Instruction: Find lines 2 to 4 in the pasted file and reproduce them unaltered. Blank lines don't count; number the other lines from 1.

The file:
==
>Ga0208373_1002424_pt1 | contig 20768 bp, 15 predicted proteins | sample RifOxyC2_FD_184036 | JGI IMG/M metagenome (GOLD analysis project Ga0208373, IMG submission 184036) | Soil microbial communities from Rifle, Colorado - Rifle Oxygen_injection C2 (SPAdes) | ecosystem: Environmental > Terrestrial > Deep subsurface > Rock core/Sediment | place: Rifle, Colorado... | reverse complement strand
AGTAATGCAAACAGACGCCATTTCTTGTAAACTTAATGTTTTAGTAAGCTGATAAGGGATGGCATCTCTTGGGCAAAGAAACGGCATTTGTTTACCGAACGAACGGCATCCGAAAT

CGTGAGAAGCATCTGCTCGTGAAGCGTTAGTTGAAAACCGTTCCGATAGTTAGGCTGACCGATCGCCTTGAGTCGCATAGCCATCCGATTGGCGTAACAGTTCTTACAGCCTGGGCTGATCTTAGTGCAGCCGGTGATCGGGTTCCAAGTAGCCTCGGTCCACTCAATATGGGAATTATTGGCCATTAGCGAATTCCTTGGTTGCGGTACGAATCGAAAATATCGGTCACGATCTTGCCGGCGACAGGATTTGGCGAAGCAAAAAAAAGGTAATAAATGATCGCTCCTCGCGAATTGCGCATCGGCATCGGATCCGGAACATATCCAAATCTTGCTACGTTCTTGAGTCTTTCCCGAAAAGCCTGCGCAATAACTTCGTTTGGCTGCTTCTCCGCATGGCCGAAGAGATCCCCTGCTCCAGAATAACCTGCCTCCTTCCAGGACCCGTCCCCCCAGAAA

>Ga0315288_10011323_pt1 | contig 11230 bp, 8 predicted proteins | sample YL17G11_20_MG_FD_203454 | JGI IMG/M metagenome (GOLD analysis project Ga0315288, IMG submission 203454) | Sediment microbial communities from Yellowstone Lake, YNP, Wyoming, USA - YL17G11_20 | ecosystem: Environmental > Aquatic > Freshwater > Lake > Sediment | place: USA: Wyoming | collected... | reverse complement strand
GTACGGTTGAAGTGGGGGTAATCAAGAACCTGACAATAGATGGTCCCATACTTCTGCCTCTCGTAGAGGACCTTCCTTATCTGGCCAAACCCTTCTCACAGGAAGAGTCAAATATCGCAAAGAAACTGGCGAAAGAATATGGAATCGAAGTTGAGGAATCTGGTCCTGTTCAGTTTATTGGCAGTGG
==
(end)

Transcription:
AGTAATGCAAACAGACGCCATTTCTTGTAAACTTAATGTTTTAGTAAGCTGATAAGGGATGGCATCTCTTGGGCAAAGAAACGGCATTTGTTTACCGAACGAACGGCATCCGAAAT

CGTGAGAAGCATCTGCTCGTGAAGCGTTAGTTGAAAACCGTTCCGATAGTTAGGCTGACCGATCGCCTTGAGTCGCATAGCCATCCGATTGGCGTAACAGTTCTTACAGCCTGGGCTGATCTTAGTGCAGCCGGTGATCGGGTTCCAAGTAGCCTCGGTCCACTCAATATGGGAATTATTGGCCATTAGCGAATTCCTTGGTTGCGGTACGAATCGAAAATATCGGTCACGATCTTGCCGGCGACAGGATTTGGCGAAGCAAAAAAAAGGTAATAAATGATCGCTCCTCGCGAATTGCGCATCGGCATCGGATCCGGAACATATCCAAATCTTGCTACGTTCTTGAGTCTTTCCCGAAAAGCCTGCGCAATAACTTCGTTTGGCTGCTTCTCCGCATGGCCGAAGAGATCCCCTGCTCCAGAATAACCTGCCTCCTTCCAGGACCCGTCCCCCCAGAAA

>Ga0315288_10011323_pt1 | contig 11230 bp, 8 predicted proteins | sample YL17G11_20_MG_FD_203454 | JGI IMG/M metagenome (GOLD analysis project Ga0315288, IMG submission 203454) | Sediment microbial communities from Yellowstone Lake, YNP, Wyoming, USA - YL17G11_20 | ecosystem: Environmental > Aquatic > Freshwater > Lake > Sediment | place: USA: Wyoming | collected... | reverse complement strand